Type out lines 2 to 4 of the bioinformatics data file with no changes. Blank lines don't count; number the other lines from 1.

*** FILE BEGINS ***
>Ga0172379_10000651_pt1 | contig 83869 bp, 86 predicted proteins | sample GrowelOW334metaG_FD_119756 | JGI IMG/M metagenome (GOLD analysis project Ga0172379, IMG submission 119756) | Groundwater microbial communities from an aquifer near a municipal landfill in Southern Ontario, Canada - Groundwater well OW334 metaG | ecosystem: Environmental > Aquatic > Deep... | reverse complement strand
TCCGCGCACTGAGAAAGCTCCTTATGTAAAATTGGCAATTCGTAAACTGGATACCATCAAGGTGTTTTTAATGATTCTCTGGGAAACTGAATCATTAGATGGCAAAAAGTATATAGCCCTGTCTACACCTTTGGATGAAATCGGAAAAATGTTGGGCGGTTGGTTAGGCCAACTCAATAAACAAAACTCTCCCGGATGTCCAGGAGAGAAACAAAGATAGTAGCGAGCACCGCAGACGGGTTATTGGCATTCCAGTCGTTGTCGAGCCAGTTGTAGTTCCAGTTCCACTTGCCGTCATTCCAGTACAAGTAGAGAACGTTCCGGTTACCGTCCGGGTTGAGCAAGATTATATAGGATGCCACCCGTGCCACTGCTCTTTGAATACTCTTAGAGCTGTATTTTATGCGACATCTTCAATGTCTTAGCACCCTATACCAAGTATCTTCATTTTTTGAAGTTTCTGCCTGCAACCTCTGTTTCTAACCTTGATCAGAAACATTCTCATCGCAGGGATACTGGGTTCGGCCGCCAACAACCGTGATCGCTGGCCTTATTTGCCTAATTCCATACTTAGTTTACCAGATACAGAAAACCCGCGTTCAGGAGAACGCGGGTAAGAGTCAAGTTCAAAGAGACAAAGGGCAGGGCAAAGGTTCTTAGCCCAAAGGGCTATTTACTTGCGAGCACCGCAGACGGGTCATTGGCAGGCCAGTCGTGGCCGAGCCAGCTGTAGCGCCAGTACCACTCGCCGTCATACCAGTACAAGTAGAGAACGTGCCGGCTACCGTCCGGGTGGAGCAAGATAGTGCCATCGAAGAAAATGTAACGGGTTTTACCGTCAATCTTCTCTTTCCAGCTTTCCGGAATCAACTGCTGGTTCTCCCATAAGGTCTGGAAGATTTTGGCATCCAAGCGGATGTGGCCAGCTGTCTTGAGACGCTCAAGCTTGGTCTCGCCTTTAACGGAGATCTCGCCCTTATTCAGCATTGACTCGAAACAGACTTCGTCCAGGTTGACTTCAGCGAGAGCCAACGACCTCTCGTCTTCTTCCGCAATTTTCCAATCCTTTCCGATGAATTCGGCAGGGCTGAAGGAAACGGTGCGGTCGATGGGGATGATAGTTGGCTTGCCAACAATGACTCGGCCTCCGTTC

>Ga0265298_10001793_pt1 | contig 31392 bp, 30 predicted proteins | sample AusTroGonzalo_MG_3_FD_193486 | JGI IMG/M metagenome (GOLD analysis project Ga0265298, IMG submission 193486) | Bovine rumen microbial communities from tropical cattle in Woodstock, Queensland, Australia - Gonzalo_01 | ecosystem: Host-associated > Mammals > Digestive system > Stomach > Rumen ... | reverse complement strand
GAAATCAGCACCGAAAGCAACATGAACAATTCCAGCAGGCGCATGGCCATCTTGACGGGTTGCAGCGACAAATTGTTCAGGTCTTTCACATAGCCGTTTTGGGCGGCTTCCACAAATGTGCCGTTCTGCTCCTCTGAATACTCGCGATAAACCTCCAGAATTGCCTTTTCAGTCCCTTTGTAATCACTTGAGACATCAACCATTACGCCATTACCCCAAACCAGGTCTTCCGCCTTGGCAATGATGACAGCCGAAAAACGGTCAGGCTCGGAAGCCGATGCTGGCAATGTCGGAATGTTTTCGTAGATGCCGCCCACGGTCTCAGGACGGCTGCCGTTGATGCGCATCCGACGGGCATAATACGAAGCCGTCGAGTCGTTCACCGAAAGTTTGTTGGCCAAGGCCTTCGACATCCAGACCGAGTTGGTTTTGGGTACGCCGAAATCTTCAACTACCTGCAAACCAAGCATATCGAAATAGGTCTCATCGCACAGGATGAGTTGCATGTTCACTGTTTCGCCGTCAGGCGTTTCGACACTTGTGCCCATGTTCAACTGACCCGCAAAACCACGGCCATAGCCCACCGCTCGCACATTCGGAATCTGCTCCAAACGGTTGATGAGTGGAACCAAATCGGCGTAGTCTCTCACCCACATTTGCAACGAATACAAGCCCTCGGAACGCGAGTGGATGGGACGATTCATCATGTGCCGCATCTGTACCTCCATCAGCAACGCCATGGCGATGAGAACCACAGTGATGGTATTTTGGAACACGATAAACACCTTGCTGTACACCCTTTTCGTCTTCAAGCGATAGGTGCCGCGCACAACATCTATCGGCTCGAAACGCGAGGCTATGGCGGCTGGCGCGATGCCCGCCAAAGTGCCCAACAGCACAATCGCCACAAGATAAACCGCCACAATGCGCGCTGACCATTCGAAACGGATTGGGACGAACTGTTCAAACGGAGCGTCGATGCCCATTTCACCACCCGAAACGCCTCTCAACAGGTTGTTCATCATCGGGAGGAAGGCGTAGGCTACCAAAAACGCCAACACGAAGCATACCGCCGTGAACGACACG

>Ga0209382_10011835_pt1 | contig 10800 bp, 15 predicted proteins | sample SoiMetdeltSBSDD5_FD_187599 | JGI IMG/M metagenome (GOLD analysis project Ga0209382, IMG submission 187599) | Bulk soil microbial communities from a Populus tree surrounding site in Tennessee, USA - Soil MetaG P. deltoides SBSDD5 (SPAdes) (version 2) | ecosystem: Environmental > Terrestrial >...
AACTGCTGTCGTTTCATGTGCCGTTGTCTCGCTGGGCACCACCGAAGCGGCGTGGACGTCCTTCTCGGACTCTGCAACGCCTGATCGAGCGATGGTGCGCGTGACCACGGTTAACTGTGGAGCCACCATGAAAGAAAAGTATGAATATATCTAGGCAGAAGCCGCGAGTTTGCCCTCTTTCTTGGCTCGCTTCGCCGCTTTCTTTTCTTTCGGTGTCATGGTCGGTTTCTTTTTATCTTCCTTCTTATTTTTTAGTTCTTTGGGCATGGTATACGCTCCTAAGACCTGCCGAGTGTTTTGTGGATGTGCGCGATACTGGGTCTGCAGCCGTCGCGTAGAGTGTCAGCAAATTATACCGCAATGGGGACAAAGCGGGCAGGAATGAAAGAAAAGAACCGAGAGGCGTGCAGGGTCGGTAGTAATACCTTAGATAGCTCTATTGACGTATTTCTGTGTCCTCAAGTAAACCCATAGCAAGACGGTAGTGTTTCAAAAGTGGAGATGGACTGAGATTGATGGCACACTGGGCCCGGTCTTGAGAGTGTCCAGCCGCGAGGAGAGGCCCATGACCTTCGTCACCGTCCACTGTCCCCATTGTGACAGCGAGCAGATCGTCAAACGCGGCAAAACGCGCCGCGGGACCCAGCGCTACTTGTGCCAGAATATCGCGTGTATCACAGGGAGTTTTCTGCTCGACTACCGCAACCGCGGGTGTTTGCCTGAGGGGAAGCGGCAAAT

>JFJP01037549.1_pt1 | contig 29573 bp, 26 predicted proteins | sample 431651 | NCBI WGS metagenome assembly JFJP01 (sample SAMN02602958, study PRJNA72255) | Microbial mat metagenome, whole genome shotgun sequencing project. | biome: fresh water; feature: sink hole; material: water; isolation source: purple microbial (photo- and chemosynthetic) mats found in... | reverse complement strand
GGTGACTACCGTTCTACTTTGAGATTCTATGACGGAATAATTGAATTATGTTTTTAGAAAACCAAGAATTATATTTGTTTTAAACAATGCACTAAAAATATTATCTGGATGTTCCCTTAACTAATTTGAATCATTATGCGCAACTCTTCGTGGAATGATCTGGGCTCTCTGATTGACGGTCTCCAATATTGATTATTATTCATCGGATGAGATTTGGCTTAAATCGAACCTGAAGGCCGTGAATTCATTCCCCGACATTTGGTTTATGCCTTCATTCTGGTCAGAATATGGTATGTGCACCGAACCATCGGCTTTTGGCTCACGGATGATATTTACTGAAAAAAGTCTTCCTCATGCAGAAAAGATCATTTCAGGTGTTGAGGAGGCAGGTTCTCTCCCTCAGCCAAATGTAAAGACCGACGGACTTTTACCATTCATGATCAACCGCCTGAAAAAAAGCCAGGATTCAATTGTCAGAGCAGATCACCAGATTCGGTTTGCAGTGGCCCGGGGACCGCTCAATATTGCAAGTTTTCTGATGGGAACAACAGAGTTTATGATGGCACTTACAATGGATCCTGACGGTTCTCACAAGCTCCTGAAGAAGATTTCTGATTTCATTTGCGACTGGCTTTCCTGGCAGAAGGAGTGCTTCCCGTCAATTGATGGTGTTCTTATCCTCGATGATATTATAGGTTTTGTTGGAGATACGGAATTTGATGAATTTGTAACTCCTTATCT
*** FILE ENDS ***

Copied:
TCCGCGCACTGAGAAAGCTCCTTATGTAAAATTGGCAATTCGTAAACTGGATACCATCAAGGTGTTTTTAATGATTCTCTGGGAAACTGAATCATTAGATGGCAAAAAGTATATAGCCCTGTCTACACCTTTGGATGAAATCGGAAAAATGTTGGGCGGTTGGTTAGGCCAACTCAATAAACAAAACTCTCCCGGATGTCCAGGAGAGAAACAAAGATAGTAGCGAGCACCGCAGACGGGTTATTGGCATTCCAGTCGTTGTCGAGCCAGTTGTAGTTCCAGTTCCACTTGCCGTCATTCCAGTACAAGTAGAGAACGTTCCGGTTACCGTCCGGGTTGAGCAAGATTATATAGGATGCCACCCGTGCCACTGCTCTTTGAATACTCTTAGAGCTGTATTTTATGCGACATCTTCAATGTCTTAGCACCCTATACCAAGTATCTTCATTTTTTGAAGTTTCTGCCTGCAACCTCTGTTTCTAACCTTGATCAGAAACATTCTCATCGCAGGGATACTGGGTTCGGCCGCCAACAACCGTGATCGCTGGCCTTATTTGCCTAATTCCATACTTAGTTTACCAGATACAGAAAACCCGCGTTCAGGAGAACGCGGGTAAGAGTCAAGTTCAAAGAGACAAAGGGCAGGGCAAAGGTTCTTAGCCCAAAGGGCTATTTACTTGCGAGCACCGCAGACGGGTCATTGGCAGGCCAGTCGTGGCCGAGCCAGCTGTAGCGCCAGTACCACTCGCCGTCATACCAGTACAAGTAGAGAACGTGCCGGCTACCGTCCGGGTGGAGCAAGATAGTGCCATCGAAGAAAATGTAACGGGTTTTACCGTCAATCTTCTCTTTCCAGCTTTCCGGAATCAACTGCTGGTTCTCCCATAAGGTCTGGAAGATTTTGGCATCCAAGCGGATGTGGCCAGCTGTCTTGAGACGCTCAAGCTTGGTCTCGCCTTTAACGGAGATCTCGCCCTTATTCAGCATTGACTCGAAACAGACTTCGTCCAGGTTGACTTCAGCGAGAGCCAACGACCTCTCGTCTTCTTCCGCAATTTTCCAATCCTTTCCGATGAATTCGGCAGGGCTGAAGGAAACGGTGCGGTCGATGGGGATGATAGTTGGCTTGCCAACAATGACTCGGCCTCCGTTC

>Ga0265298_10001793_pt1 | contig 31392 bp, 30 predicted proteins | sample AusTroGonzalo_MG_3_FD_193486 | JGI IMG/M metagenome (GOLD analysis project Ga0265298, IMG submission 193486) | Bovine rumen microbial communities from tropical cattle in Woodstock, Queensland, Australia - Gonzalo_01 | ecosystem: Host-associated > Mammals > Digestive system > Stomach > Rumen ... | reverse complement strand
GAAATCAGCACCGAAAGCAACATGAACAATTCCAGCAGGCGCATGGCCATCTTGACGGGTTGCAGCGACAAATTGTTCAGGTCTTTCACATAGCCGTTTTGGGCGGCTTCCACAAATGTGCCGTTCTGCTCCTCTGAATACTCGCGATAAACCTCCAGAATTGCCTTTTCAGTCCCTTTGTAATCACTTGAGACATCAACCATTACGCCATTACCCCAAACCAGGTCTTCCGCCTTGGCAATGATGACAGCCGAAAAACGGTCAGGCTCGGAAGCCGATGCTGGCAATGTCGGAATGTTTTCGTAGATGCCGCCCACGGTCTCAGGACGGCTGCCGTTGATGCGCATCCGACGGGCATAATACGAAGCCGTCGAGTCGTTCACCGAAAGTTTGTTGGCCAAGGCCTTCGACATCCAGACCGAGTTGGTTTTGGGTACGCCGAAATCTTCAACTACCTGCAAACCAAGCATATCGAAATAGGTCTCATCGCACAGGATGAGTTGCATGTTCACTGTTTCGCCGTCAGGCGTTTCGACACTTGTGCCCATGTTCAACTGACCCGCAAAACCACGGCCATAGCCCACCGCTCGCACATTCGGAATCTGCTCCAAACGGTTGATGAGTGGAACCAAATCGGCGTAGTCTCTCACCCACATTTGCAACGAATACAAGCCCTCGGAACGCGAGTGGATGGGACGATTCATCATGTGCCGCATCTGTACCTCCATCAGCAACGCCATGGCGATGAGAACCACAGTGATGGTATTTTGGAACACGATAAACACCTTGCTGTACACCCTTTTCGTCTTCAAGCGATAGGTGCCGCGCACAACATCTATCGGCTCGAAACGCGAGGCTATGGCGGCTGGCGCGATGCCCGCCAAAGTGCCCAACAGCACAATCGCCACAAGATAAACCGCCACAATGCGCGCTGACCATTCGAAACGGATTGGGACGAACTGTTCAAACGGAGCGTCGATGCCCATTTCACCACCCGAAACGCCTCTCAACAGGTTGTTCATCATCGGGAGGAAGGCGTAGGCTACCAAAAACGCCAACACGAAGCATACCGCCGTGAACGACACG